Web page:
I get asked running and strength training questions all the time on twitter. However there aren't enough characters on twitter to fully answer the questions. Today I'm going to answer some of your questions in more detail.

Stephanieruns Fitness

January 13, 2019 Newsletter

Your Questions Answered

January is a time when a lot of people make fitness and health related goals and resolutions. Personally I love it. You can commit to becoming more active or healthier any time of the year but if the new year is what does it for you all the power to you! We don't lose when more people want to be active. Someone else becoming healthier doesn't take away from our training or goals. So when you're in the gym this week high five the new kid. We've all been there at one point. We all used to be beginners.

Today I want to answer some of your running and strength training questions. I get asked questions all the time on twitter. I'm a huge fan of twitter however it's almost impossible to give a full answer in the amount of characters available. So every so often I love to do a newsletter issue where I just answer your questions. So keep sending me your questions. I try to give quicker answers on twitter but save the fulsome answers for my newsletter. 

Let's get started with some questions!

Run Simon Run, @SimonGerhardt asks on twitter 'I am taking on a 24 hour Ultra in June, aged 50. Am a good runner and have a training plan. Looking for the best advice for strength/core/non run training to help build my resilience and strength to cope with the challenge.'

I love this question Simon! I love that you realize in order to crush this large goal you have of running for 24 hours you need to do more than just run. Running alone isn't enough to prepare you for this challenge. I would recommend full body strength training as you use your full body when running. You need to give your muscles the muscular endurance in order to be able to support you running for 24 hours. Muscular endurance will help get you to the finish line.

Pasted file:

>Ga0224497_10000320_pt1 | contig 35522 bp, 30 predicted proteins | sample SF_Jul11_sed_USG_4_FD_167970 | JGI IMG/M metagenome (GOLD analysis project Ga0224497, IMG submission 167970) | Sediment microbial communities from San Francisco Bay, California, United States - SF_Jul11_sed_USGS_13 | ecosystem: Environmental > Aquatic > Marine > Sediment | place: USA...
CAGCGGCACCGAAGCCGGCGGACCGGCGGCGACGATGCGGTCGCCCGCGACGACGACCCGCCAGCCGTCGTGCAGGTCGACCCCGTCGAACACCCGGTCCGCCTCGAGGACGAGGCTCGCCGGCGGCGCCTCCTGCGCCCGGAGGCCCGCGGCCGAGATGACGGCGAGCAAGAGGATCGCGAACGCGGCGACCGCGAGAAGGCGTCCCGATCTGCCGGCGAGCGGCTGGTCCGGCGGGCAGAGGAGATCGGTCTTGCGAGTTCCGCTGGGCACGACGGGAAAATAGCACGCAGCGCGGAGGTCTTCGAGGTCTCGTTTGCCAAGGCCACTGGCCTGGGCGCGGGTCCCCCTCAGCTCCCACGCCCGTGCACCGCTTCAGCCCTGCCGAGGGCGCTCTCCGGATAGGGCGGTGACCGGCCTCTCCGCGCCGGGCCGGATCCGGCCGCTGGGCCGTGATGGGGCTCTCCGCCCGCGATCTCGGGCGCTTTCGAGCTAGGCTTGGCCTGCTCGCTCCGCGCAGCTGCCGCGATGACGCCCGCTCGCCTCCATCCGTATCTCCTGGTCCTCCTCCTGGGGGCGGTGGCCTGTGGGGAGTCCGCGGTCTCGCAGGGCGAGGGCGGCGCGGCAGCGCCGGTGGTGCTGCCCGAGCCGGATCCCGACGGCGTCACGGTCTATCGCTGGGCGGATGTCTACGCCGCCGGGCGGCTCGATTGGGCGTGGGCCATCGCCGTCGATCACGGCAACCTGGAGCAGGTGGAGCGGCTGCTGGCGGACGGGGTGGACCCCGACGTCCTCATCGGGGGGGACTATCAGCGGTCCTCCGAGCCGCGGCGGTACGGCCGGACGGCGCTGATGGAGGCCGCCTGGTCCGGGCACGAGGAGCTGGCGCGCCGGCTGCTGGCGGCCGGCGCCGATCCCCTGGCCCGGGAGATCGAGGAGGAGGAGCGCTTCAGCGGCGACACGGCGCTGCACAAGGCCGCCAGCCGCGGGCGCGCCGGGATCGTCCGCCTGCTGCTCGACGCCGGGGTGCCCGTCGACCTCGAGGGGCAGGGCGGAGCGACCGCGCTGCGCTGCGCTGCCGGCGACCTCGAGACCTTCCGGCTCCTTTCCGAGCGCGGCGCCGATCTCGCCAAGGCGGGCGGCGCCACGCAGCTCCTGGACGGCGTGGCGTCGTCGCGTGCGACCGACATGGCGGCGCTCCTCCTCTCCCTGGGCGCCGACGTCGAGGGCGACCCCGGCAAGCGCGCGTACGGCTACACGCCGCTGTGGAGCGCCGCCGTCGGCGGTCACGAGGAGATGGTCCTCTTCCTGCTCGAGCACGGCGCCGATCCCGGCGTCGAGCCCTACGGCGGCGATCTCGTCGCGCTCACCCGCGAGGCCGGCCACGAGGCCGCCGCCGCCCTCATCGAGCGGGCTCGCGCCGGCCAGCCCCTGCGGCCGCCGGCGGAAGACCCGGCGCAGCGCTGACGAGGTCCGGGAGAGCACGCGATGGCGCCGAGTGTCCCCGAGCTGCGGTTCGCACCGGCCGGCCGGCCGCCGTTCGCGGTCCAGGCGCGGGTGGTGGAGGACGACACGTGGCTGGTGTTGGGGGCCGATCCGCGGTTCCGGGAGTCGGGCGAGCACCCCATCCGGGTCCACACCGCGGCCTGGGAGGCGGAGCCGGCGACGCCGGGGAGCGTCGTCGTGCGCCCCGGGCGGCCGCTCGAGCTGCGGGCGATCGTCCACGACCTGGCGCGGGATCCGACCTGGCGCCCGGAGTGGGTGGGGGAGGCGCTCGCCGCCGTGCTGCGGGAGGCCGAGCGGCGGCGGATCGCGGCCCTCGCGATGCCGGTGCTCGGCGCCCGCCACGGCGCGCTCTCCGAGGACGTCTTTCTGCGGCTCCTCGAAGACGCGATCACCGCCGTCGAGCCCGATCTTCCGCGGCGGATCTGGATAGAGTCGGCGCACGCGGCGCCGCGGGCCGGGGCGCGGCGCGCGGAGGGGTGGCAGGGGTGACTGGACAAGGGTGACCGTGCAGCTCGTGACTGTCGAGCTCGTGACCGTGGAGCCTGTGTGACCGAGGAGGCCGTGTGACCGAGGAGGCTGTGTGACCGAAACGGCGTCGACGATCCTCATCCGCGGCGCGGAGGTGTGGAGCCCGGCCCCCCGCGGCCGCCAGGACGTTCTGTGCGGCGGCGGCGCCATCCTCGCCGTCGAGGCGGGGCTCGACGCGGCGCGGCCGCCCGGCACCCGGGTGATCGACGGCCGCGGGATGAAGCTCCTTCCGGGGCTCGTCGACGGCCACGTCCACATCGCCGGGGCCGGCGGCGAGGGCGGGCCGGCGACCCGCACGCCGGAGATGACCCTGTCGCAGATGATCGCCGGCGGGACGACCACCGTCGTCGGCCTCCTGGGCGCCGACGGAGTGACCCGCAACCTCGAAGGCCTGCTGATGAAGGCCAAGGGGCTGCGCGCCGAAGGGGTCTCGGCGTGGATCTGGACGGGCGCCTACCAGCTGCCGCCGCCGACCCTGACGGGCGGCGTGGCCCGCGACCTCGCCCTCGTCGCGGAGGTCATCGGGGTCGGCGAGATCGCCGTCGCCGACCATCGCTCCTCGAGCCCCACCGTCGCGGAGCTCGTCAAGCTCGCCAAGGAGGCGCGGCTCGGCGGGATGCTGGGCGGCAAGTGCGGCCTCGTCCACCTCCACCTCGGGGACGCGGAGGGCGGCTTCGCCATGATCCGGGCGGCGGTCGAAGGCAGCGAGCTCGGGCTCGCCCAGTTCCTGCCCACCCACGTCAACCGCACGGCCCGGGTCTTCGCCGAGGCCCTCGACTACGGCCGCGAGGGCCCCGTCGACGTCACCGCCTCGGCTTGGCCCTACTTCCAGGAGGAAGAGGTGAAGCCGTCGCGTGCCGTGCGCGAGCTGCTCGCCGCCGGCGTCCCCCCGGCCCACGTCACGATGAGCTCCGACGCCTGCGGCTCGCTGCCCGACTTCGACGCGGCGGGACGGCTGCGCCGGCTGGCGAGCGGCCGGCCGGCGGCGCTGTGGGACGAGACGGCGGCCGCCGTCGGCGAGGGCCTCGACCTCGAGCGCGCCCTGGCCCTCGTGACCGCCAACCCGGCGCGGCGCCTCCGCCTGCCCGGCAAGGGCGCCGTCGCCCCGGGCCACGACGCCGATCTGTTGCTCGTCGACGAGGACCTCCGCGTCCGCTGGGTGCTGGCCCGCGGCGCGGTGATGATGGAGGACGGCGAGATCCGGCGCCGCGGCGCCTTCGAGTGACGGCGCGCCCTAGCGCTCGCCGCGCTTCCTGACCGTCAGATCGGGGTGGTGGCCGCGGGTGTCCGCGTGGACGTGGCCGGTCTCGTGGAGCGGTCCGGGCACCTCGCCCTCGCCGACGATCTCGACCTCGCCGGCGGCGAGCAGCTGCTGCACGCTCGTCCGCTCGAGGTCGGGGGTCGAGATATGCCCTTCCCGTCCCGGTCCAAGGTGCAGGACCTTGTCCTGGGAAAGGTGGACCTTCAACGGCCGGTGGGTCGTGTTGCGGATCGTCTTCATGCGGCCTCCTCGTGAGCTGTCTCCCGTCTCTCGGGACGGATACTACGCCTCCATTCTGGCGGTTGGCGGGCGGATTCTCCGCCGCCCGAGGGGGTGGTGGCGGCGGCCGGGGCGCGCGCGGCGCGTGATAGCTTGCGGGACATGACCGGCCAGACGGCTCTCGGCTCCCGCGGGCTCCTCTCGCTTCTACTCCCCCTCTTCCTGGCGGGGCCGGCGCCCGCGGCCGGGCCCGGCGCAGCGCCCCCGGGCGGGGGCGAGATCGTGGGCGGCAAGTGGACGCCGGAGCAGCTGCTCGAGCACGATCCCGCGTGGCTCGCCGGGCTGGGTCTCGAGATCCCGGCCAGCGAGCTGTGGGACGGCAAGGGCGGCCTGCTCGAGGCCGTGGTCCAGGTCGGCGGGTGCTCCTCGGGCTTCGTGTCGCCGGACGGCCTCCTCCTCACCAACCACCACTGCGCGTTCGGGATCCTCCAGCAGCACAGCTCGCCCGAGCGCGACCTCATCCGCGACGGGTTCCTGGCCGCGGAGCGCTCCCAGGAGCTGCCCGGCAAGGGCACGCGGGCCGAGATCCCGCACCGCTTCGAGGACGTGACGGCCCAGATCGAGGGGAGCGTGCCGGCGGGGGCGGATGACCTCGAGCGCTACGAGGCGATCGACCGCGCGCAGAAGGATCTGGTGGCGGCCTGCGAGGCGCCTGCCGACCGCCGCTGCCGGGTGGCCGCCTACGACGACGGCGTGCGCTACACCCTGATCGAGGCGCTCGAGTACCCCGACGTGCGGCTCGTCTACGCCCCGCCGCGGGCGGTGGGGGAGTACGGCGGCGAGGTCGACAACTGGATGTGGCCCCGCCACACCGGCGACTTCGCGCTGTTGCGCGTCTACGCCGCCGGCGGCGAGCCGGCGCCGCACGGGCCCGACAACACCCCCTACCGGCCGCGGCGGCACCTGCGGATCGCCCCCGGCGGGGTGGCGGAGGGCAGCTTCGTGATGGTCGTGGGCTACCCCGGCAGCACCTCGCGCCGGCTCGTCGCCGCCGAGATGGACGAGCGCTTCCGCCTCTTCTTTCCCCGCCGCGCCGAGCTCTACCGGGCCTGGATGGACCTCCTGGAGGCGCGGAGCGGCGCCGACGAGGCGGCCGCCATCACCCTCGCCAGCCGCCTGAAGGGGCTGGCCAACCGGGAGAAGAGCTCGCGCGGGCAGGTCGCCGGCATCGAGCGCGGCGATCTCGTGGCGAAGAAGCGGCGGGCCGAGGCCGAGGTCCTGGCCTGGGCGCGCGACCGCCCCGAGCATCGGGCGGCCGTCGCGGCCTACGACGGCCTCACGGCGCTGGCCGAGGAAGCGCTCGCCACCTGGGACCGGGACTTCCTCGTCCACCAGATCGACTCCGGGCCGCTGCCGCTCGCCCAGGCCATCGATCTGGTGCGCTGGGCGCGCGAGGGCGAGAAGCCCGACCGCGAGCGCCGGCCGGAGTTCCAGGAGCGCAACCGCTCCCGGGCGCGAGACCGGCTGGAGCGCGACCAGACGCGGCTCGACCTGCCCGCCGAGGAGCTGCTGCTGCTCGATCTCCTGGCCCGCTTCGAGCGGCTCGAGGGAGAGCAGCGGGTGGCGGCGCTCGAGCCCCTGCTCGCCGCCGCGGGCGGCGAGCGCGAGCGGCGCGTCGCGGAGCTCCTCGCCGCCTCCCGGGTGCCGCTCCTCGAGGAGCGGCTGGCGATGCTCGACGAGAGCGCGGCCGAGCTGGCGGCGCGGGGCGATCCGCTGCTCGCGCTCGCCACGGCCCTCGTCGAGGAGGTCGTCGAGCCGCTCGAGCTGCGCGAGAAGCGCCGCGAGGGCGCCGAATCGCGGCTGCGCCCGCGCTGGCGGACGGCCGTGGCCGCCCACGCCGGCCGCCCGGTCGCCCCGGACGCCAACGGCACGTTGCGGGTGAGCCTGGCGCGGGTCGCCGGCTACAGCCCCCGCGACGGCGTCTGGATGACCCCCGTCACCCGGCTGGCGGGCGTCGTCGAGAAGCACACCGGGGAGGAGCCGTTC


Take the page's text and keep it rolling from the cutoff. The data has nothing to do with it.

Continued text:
Depending on your training schedule you could cover full body strength training in one to two workouts over the week. The important thing to remember is you need to work opposing muscle groups. So often I hear runners tell me they are squatting. That's great, but what about your hamstrings. Hamstrings/quads, biceps/triceps, are opposing muscle groups. You need to work both opposing muscles. I find it's easier to work both in the same workout so you ensure you're working opposing muscle groups. I have several sample strength training workouts in past newsletter issues. I also have strength training plans for sale in my training peak's store. Form is important so if you haven't done a lot of strength training before consider seeing a personal trainer or at the very least do the exercises in front of a mirror to help correct your form.

Besides strength training flexibility training is also important to help you get to the finish line of your race. Make sure you're doing a solid dynamic warm up before each of your runs and your workouts. I'm a huge fan of the flexibility workout Essentrics. They have some short 5-10 minute minutes on youtube that will help with your flexibility and you could use them as part of your cool down after a run.

The key is to add in some strength and flexibility into your training plan to help keep you running and help you finish strong! Thanks for the question Simon!

Gary Talamini @talamini_gary on twitter asks 'How far should strength training and hard run workouts be spaced out in days or should they be on the same day?'

This is a great question and one I get asked all the time. When we are adjusting our training plan we need to be mindful of our training load. Which is a fancy way of saying what workouts can I put back to back. It's important to note that hard running workouts and strength training workouts work different muscular systems, which means you can place a strength training workout the day after a hard run. Whereas it wouldn't be advisable to put two hard runs back to back. Putting a hard run and a strength training workout on the same day wouldn't be advisable for most runners. This is something you'd want to run by a coach who would be able to assist in what is right for you. Most runners however could put a strength training workout or exercises on the same day as an easy run.

As always when we are talking about managing your training load and what workouts you can do and when you should be checking in with your body. How do you feel? Don't just complete workouts because they are on your training plan. We want each workout to have a purpose and to keep you running towards your goal. Thanks for the question Gary!

Thanks for all the questions. I really do enjoy answering your running and strength training questions. If you have a question chances are someone else has the same question. Please keep sending my questions on twitter @srunsfitness or by e-mail fitness@stephanieruns.com